Benedetta Tagliabue-EMBT Designs a Contemporary Church in Northern Italy
Sinuous and sculptural, San Giacomo Apostolo Church is capped by deconstructed planes of thin copper panels. Topping the ground-up parish complex in the northern Italian city of Ferrara, the roofscape was inspired by a hot-air balloon after it falls flat to the ground. “When we were coming up with ideas, we found this image of a balloon festival in the skies of Ferrara, struck by what impressive, colorful, and light structures they were,” architect Benedetta Tagliabue recalls. “At the same time, we were looking at the beautiful city, its brick and monochromatic hues, medieval and Renaissance architecture, and thinking Why should we go back to history and mimic it? Let’s be inspired by something else.” Inspired she was. The unique roof is just one of several contemporary standouts in the decade-long project masterminded by Benedetta Tagliabue-EMBT, the Spanish studio Tagliabue cofounded with her late husband Enric Miralles and of which she is now CEO and head architect.
Commissioned in 2011 by the Conferenza Episcopale Italiana, Italy’s official assembly of bishops, San Giacomo Apostolo is part of a pilot program to erect three new Catholic parishes throughout the country where growing congregations made new facilities necessary. Composed of a 7,600-square-foot church and rectory, plus a 9,000-square-foot annex with meeting and classroom spaces, it shares a plot with the former church, now a nursery and kindergarten.
Beneath the wavy roof, a striped undulating exterior of red brick and white concrete underscores the church’s modern expression. “Using two materials was partly about not wanting to be overly assertive with one,” Tagliabue explains, “but it was about giving the building visibility, too.” The materials also contribute to the project being contextual: The brickwork, a three-point pattern in some sections, nods to the carved marble “diamond” exteriors of the 15th-century Palazzo dei Diamanti nearby.
Inside the church is equally impressive and unexpected. Light, both natural and artificial, is a defining characteristic. It pours in through a central oculus and surrounding clerestories, encouraging congregants to look ever heavenwards, and is supplemented by Tagliabue’s domelike beech pendant fixtures. Also in abundance is concrete. She and her team had wanted to build the church out of wood but couldn’t because of budget constraints. When they settled on concrete, they’d planned to treat it but realized, despite initial client opposition, that it was more beautiful in its raw form, particularly as a backdrop to site-specific artwork.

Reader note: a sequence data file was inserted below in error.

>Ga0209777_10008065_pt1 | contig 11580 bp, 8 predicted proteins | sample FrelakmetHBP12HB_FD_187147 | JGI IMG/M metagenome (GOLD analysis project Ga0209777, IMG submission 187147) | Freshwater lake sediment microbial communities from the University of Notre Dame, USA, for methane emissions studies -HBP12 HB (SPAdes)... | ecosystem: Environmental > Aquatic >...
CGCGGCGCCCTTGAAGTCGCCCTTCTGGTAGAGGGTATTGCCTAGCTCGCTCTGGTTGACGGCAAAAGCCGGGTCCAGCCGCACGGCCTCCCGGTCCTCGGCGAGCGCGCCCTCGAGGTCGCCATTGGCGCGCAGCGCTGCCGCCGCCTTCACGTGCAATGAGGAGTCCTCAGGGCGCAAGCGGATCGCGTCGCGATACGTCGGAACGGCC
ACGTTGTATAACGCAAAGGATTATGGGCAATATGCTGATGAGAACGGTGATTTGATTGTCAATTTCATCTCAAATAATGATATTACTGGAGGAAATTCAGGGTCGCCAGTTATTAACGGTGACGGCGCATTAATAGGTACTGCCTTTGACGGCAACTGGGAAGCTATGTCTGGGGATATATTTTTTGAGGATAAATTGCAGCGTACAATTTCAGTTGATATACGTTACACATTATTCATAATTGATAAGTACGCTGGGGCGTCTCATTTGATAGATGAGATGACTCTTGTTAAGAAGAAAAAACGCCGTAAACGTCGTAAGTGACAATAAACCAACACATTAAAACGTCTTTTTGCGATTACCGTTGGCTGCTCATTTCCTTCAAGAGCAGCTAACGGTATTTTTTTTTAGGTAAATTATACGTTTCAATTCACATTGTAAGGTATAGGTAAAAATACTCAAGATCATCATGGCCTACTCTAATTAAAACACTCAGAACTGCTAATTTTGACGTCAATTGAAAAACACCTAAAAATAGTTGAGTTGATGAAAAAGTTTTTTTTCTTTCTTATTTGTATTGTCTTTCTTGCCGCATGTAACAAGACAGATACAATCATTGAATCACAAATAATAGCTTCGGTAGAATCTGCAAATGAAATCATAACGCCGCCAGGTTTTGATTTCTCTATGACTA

Collaborating with sculptor and painter Enzo Cucchi is one of the reasons the project endured for so long. The works of Cucchi, who’s part of the Transvanguardia, a neo-Espressionist movement, gave pause to the CEI’s more conservative members. “They were afraid of what he would do, so it got stuck for a while,” Tagliabue reports. But the artist kept his impulse for the provocative at bay, choosing instead to adorn eight walls of the church with large crosses in pietra serena, a noble gray sandstone, installed either vertically, slanted, or along a curve so that “you see the sculpture going around the edge,” Tagliabue notes. Each cross has a black ceramic base carved in bas-relief with verses from the Old and New Testaments.
Behind the altar, a dramatic monolith carved from a single block of unpolished white limestone, is another, even larger cross devised by Cucchi. Its cues come from the early Christian and medieval tradition of the crux gemmata, Latin for jeweled cross, Cucchi studding the sculpture not only with golden ceramic elements but also surrounding it with glazed ceramic “gems” in colors that represent “the stars, saints, and angels in the sky,” Tagliabue enthuses. “I love that Enzo saw that, by enhancing the walls with a simple cross, they would become something else entirely. It’s a fantastic integration between art and architecture—the art ties right into the materiality of the project.”
EMBT was keen to use timber where it could, so the firm created a vaulted ceiling of thin pine slats that encompasses a suspended metaphorical baldachin. The vault, which was fabricated on-site with intended and poetic gaps that “let something of the original structure emerge,” was about creating this “idea of being in a humble cabin that keeps the community together,” Tagliabue says. Wood, along with stripes, reappear in the furniture, for the pulpit, the chairs for the priests and acolytes, and the plinths, all made by the studio from alternating sections of mahogany and beech laminates.
One of the studio’s concerns was not having the building look too new. “It’s terrible if a church looks as if it’s just landed there,” Tagliabue states. The plan was to break some of the points on the exterior bricks so the facade looked older, but that was deemed too complicated and, Cucchi thought, “manneristic.” However, the copper roof will help provide that desired patina, morphing from orange brown to matte green over time. For a sense of gravitas inside, the team inserted found objects with previous, preferably religious, lives: a baptismal fount Tagliabue’s father sourced in an antiques shop, a Virgin Mary from a derelict church in Ferrara, an old monstrance and reliquary. In the concrete flooring, rectangular stone slabs with patterns reminiscent of old tombs have been inlaid to recall the floors of grand, centuries-old cathedrals.
Floating above the entire nave is a flat horizontal cross of fir beams salvaged from Ferrara’s town hall. Since they’re at least 500 years old and dilapidated, they couldn’t be used structurally. Instead they’re joined together on metal beams to create a crowning crucifix that doesn’t overawe or oppress, but rather imbues San Giacomo Apostolo with history and presence.
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